Ah, graduation. Hope fills the air. As I scroll through my facebook and twitter feeds I notice so many students declaring their freedom and announcing their future plans. I smirk to myself as I think, “Freedom? Yeah, you just lost any inkling of freedom that you ever owned upon graduating college.”
See, Graduation means responsibility, and bills, and likely a job that will dictate your free time, schedule, social circle, and geographic home front. Oh I’m sorry, did I kill your tweenage vibe? That’s ok, better me than being smacked in the face first hand with life, like many of us are. You will probably still have a better day than all of these people.
Why must I be so blunt? Well…because I want you to kick a bunch of tail and make this world a better place. It doesn’t have to be as bad as it sounds. A job, career and life after college CAN mean freedom and be amazing. However, it wont if you sit around and wait for the perfect experience. I recently read about social media anxiety and even though I knew about this long before it had an official name, I can’t tell you how many people I speak to who miss out on opportunities because they are sitting at home, being jealous of their friends, and waiting for the perfect opportunity to walk up and pat them on the butt.
Let me explain. Recently I talked to a young lady who told me she wanted to wait to go back to grad school and get her masters degree once she had taken some time off to relax from school because she saw a lot of her friends taking graduation vacations. In her mind the perfect scenario was conquering college, a summer off with friends, a european vacation, grad school and then the perfect entry level job lined up in the big city. Newsflash: Student Loans. Or Bills. Also Employers will want to know what you did for a year in between school and grad school, plus you could have gained valuable experience in the interim. While taking time off after school sounds awesome, it really only puts you behind, is a strain on whoever is paying your bills, and puts a _____ on your resume. PS, I’m not even sure grad school is necessary in many fields these days, but that is another topic entirely.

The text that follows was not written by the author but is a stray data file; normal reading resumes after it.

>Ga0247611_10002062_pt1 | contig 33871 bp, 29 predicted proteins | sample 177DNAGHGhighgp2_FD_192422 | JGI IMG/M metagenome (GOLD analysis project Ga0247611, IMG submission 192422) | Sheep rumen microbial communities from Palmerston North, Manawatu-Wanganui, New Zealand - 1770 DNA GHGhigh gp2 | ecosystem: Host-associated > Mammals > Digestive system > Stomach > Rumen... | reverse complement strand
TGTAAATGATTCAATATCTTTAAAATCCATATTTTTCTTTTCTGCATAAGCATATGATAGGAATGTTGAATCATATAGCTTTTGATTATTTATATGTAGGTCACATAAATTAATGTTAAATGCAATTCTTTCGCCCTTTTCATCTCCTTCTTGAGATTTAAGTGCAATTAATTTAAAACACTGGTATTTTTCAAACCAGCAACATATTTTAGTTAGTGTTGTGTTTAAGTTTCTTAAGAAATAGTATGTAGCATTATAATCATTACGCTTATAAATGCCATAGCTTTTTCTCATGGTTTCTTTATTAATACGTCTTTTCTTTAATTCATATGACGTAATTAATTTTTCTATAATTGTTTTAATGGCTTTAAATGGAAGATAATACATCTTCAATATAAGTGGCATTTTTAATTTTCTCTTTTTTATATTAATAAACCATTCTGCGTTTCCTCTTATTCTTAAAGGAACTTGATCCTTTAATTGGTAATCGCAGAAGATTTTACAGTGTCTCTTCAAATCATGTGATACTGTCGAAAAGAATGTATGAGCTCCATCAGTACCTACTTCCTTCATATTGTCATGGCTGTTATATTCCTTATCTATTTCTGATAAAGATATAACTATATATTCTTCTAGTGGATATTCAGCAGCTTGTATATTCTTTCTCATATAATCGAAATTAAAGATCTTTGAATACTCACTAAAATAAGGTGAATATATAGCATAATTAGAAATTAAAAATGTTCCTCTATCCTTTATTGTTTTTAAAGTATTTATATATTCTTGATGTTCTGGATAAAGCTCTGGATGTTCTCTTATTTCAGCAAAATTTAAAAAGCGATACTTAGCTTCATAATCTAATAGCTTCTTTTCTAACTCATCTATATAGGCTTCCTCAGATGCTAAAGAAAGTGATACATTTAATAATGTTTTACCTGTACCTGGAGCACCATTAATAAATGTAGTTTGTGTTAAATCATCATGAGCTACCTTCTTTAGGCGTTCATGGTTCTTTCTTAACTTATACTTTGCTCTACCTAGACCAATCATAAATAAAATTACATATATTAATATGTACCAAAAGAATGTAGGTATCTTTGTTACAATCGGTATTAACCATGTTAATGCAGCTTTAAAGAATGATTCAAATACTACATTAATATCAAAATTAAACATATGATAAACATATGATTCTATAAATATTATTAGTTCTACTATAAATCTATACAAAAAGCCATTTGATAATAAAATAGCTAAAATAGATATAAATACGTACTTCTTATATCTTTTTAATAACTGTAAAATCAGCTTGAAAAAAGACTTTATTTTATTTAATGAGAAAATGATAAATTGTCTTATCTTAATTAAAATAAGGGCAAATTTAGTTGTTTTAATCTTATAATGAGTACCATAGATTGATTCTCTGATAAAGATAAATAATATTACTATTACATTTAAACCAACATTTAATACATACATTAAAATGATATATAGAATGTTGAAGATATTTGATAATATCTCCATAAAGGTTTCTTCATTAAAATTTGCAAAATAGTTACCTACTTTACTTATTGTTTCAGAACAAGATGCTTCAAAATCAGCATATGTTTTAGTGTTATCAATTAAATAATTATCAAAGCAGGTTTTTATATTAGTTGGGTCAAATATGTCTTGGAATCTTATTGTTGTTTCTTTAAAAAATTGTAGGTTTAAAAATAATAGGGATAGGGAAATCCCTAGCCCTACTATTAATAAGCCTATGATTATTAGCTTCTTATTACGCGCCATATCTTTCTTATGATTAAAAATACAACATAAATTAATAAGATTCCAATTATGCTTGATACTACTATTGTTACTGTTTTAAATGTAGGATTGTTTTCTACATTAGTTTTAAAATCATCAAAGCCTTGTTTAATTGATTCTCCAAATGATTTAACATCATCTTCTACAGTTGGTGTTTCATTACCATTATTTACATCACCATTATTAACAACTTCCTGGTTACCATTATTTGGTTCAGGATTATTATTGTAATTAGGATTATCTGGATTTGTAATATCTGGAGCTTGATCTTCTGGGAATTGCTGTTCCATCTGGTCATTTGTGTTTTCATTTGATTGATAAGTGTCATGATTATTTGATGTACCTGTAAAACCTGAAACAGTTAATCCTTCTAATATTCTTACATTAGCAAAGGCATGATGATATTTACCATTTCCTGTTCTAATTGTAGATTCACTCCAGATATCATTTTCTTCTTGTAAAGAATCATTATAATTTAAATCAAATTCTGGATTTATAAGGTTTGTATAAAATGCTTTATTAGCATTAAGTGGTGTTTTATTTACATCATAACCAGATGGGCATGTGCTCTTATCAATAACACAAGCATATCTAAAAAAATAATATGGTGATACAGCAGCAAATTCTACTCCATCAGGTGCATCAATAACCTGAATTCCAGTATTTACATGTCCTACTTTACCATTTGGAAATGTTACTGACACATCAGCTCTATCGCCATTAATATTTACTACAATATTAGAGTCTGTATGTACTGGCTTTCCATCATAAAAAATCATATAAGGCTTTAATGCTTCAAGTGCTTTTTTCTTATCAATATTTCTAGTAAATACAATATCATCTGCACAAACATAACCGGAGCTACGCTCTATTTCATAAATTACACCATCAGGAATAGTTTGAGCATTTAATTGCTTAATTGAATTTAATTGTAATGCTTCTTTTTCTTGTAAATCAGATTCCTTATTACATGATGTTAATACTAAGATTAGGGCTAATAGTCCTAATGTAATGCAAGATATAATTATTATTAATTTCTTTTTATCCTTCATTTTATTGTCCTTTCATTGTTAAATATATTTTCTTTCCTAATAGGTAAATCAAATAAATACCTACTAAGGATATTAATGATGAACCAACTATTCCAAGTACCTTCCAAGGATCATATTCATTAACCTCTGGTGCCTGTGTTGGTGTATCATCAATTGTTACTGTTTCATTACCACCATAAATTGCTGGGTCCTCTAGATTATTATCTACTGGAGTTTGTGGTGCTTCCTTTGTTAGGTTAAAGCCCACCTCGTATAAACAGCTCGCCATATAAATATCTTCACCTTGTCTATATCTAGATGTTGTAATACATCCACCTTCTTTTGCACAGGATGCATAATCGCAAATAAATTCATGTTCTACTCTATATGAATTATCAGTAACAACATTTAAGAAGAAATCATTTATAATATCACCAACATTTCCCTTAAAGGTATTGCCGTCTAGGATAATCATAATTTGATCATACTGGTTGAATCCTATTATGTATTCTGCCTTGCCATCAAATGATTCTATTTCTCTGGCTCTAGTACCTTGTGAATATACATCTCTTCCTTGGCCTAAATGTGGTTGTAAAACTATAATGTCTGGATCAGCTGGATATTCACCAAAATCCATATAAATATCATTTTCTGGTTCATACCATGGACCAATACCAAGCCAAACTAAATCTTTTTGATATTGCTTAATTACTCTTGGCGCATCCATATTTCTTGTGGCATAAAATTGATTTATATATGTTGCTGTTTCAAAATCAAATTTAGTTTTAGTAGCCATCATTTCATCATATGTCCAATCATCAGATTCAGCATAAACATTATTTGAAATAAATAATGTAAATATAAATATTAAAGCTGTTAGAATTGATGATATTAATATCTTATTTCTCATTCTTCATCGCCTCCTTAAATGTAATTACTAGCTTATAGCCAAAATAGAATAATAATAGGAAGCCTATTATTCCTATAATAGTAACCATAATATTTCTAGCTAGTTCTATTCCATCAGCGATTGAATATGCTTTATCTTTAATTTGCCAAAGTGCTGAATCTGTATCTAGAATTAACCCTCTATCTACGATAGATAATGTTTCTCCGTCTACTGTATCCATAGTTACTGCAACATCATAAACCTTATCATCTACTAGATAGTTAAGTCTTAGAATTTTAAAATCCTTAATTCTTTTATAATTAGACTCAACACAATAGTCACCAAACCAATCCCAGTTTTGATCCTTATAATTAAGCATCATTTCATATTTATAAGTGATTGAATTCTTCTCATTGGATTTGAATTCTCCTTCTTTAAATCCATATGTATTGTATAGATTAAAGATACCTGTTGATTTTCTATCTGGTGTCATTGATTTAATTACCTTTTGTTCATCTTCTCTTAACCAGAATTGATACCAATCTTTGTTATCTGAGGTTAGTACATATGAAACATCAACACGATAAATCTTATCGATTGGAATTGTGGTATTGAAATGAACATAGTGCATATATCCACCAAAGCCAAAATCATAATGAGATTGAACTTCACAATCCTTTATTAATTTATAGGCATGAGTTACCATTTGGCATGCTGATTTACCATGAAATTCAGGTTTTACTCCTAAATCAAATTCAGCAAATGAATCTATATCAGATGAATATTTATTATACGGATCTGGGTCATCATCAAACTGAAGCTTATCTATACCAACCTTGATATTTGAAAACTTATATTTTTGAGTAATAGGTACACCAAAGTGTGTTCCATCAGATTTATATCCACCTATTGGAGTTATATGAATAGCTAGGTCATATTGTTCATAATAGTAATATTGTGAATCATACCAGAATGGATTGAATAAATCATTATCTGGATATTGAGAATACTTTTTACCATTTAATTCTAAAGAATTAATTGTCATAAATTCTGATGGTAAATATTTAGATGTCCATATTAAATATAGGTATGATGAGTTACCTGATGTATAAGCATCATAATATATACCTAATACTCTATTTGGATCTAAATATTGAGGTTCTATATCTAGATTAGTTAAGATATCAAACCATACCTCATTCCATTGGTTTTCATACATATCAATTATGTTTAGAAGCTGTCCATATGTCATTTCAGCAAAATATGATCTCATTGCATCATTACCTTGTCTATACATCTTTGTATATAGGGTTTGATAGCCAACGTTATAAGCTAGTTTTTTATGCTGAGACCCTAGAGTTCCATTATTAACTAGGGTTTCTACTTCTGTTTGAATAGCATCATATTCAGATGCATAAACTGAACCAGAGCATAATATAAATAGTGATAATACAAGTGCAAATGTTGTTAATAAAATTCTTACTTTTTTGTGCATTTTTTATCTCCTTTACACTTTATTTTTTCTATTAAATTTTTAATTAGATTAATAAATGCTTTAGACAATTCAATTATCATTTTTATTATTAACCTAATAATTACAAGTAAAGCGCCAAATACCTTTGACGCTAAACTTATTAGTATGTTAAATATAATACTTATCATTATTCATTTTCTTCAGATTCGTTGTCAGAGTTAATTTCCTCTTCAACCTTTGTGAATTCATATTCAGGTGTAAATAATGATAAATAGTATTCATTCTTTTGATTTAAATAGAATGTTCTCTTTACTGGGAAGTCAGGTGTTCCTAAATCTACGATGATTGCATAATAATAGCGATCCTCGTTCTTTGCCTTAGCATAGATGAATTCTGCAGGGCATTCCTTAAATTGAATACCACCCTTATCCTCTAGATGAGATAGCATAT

Harsh, Chapman….Well I’d know. See I had some grand dreams as a young man….and I still do. But I have learned that taking action and improving one’s self regardless of the scenario, will never put you in a bad position. Will you still fail sometimes? Probably. Will you learn a wonderful lesson in the process that will push you on to that next great adventure? Absolutely.
Example: In high school, I wanted to play football for the University of Misssouri. I broke my leg before my senior year of high school football. Not a great experience, but I toughed it out, played on it when It got somewhat healthy and earned a scholarship to play football in college. Not to my dream school but a great University nonetheless. Later that year my high school track team won state as my leg healed further. The whole situation wasn’t ideally what I had hoped, but taking action provided opportunity and I made the best of it.
Example: After I obtained my MBA at MNU I was working for JP Morgan when I was offered a sales job opportunity with a startup company. I swore I’d never do sales. It was totally outside of what I believed was my realm of skills. However, I knew this would be an opportunity for me to grow and could look great on a resume. After closing some deals, interviewing a billionaire, and helping create business processes that they still use today, I knew that it had paid off. Despite it not being what I thought was “ideal,” I took action, worked hard and it took me places.
Over and over in my life I have found that if it isn’t working like you thought it was supposed to, then just work. Work with what you’ve got. As a kiddo I dreamed of being a professional football player, and if I couldn’t do that I was sure I’d coach. While I truly never really thought of doing anything else, those dreams took me to college. While in college I learned a wealth of knowledge and met some truly incredible people. Despite having marginal success as an athlete, I learned of careers that I could pursue that I dreamed would make the world a better place. Because I pushed myself as an athlete, I had the opportunity to be a great student and vice versa. Because I was a good student, I had the opportunity to meet great people, and land great jobs. Because I landed great jobs and had met great people, I have been blessed to do things many people may never get to do in a lifetime. Everything you want to know or know how to do is out there, you just have to learn it; and anyone can learn.
Summary? Remember…It will never look picture perfect. Patience and complacency are two different things. Know that where you are isn’t where you are going to stay, but know where you are going and what you stand for. Start somewhere and you will be ahead of the crowd. From someone who has made a lot of mistakes, has been fortunate to learn from many of them and will surely make more….. Take action and Press On.
Oh and my last bit of advice? Don’t wear an orange shirt with a black and brown tie when you walk. You will look like a jack-o-lantern…like I did.
For I know the plans I have for you,” declares the Lord, “plans to prosper you and not to harm you, plans to give you hope and a future. – Jeremiah 29:11